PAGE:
While it’s good to see optimism from smaller reopening companies, the biggest mouse in the house belongs to Walt Disney (DIS), which reports later this week. We’ll be talking a lot more about what to expect from the theme park/movie/streaming/cruise/resort giant in coming days, so stay tuned.
Later this week come earnings from a couple of China’s giants: JD.com (JD) and Alibaba (BABA). Recent Chinese economic data failed to impress, but results from these two companies could provide some new insight.
The scorecard on earnings season through Friday: 86% of companies that reported have beaten analysts’ estimates for earnings per share, and 76% have reported a positive revenue surprise, FactSet said. For Q1 2021, the blended earnings growth rate for the S&P 500 is 49.4%. If 49.4% is the actual growth rate for the quarter, it will mark the highest year-over-year earnings growth rate reported by the index since Q1 2010 (55.4%).
These strong earnings have helped reduce the forward 12-month valuation of the S&P 500 to a 21.6 price-to earnings (P/E) level, FactSet added. That likely reflects Wall Street analysts raising their earnings estimates for the coming quarters based on better than expected Q1 results.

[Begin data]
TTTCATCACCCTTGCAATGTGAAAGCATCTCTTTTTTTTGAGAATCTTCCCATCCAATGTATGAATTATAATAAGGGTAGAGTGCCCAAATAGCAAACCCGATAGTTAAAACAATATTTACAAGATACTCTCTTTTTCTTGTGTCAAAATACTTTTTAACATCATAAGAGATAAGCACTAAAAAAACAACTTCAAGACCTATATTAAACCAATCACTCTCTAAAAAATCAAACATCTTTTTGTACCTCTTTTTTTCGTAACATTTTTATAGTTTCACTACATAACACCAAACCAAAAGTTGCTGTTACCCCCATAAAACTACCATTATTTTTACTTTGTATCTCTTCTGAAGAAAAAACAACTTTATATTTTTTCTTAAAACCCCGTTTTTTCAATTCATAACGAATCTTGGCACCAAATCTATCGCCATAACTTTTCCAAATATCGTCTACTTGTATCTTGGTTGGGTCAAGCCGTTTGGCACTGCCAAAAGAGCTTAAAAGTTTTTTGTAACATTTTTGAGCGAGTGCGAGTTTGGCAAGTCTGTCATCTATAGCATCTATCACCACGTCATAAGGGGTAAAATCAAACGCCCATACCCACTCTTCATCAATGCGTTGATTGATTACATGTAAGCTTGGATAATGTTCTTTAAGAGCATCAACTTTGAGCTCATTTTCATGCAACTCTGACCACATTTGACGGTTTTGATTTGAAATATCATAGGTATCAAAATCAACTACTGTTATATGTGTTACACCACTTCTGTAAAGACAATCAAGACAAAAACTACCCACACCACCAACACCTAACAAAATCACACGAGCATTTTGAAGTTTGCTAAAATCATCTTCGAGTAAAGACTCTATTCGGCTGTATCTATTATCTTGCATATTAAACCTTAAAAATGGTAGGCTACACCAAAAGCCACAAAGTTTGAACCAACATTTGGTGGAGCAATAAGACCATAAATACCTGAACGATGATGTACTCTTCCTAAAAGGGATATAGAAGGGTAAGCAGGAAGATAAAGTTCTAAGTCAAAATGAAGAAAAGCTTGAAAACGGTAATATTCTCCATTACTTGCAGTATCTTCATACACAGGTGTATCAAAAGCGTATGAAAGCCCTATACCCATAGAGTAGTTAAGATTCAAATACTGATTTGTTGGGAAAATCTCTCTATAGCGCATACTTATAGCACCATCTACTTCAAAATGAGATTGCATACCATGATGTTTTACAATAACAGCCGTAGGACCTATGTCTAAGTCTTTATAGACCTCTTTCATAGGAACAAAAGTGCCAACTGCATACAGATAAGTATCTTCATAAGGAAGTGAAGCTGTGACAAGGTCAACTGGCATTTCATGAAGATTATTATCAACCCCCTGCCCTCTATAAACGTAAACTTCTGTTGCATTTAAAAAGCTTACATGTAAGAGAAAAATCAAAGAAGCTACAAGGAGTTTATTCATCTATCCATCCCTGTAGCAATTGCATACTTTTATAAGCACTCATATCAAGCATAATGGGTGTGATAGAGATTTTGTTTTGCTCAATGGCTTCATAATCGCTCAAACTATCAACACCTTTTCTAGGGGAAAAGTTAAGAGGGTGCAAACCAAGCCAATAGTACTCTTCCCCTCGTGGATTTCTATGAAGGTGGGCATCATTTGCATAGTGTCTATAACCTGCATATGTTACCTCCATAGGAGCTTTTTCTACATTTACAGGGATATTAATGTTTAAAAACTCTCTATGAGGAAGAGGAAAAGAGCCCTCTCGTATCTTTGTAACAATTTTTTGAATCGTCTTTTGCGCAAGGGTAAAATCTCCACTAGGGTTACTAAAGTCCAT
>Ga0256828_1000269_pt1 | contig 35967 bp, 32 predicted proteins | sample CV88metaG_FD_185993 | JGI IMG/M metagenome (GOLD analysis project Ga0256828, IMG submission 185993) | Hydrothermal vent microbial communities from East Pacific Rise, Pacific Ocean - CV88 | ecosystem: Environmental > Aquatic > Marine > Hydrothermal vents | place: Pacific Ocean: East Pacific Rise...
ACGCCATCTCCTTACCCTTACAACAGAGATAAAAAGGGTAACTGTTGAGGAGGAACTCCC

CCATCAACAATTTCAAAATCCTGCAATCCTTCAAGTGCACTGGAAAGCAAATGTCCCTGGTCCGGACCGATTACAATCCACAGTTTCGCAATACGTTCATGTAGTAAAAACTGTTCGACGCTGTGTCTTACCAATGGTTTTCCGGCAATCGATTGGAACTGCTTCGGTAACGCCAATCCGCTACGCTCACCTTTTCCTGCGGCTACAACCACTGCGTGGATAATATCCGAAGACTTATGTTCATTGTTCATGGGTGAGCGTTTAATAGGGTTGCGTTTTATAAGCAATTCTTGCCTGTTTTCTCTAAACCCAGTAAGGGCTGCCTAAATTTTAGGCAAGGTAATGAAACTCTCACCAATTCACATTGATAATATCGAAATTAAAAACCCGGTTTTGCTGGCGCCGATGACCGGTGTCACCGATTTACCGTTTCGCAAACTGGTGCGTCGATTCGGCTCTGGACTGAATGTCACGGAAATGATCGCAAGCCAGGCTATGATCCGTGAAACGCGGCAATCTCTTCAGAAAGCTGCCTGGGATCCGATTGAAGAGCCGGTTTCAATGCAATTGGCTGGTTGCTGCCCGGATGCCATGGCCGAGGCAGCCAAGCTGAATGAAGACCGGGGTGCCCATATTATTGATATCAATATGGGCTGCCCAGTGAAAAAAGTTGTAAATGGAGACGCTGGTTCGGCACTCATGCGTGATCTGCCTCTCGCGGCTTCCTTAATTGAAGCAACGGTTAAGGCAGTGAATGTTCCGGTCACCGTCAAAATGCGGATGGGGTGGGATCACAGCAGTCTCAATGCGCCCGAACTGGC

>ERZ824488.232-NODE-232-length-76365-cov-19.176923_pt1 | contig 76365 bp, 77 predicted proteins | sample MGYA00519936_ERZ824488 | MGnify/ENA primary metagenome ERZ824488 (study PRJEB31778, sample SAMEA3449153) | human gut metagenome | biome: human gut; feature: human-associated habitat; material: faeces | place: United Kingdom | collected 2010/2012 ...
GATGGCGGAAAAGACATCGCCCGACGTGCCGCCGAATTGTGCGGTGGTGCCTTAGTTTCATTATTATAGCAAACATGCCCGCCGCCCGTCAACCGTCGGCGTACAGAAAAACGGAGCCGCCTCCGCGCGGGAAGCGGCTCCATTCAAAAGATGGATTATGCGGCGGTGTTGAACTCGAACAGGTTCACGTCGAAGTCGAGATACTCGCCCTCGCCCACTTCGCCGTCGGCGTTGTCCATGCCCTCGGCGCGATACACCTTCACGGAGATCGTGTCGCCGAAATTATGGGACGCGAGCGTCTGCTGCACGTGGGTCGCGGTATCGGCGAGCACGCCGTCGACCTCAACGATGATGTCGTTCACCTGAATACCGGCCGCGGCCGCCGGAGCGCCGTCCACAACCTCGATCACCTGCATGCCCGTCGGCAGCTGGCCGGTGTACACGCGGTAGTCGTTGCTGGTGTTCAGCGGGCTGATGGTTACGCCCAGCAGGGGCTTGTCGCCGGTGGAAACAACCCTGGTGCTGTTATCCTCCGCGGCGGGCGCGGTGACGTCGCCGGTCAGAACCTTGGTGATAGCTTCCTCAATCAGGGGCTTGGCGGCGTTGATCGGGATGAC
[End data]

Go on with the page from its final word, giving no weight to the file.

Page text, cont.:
The forward P/E was close to 24 a few months ago, but remains well above the five-year average of near 18. What’s good is that it’s not quite as stratospheric as it was.
Maybe that was on some investors’ minds during a buy-the-dip pattern that came back into force on Friday. It also looked like some people used the excuse of a weak jobs report to come back to a few of the growth and Tech stocks that got battered earlier this month.
More Thoughts on Payrolls and the Deeper Meaning
Judging by that jobs report, the economic recovery is going a bit slower than maybe some people expected. Which has its good and bad points.
In a normal economy, 266,000 new jobs a month would actually be pretty solid. In fact, that’s what a good month looked like before Covid upended the economy. It doesn’t look so great now when people had expected a million, but maybe it’s a double-edged sword.
Some of the market’s nervousness the last few weeks centered around fear of an overheating economy that would force the Fed’s hand, and require Fed Chair Jerome Powell and company to taper supportive monetary policy before they had planned. Now their slow-walk policy seems to have won the day (see more below). So a lower jobs number, by that calculation, hurts workers but helps keep inflation muted and Fed policy dovish. That’s the double-edged part.
Of course, that could change in a week or two, the way things go on Wall Street. We still have April retail sales later this week, along with consumer and producer prices. Will these data points show more sizzling growth or back up evidence from the jobs report that growth is a bit more restrained?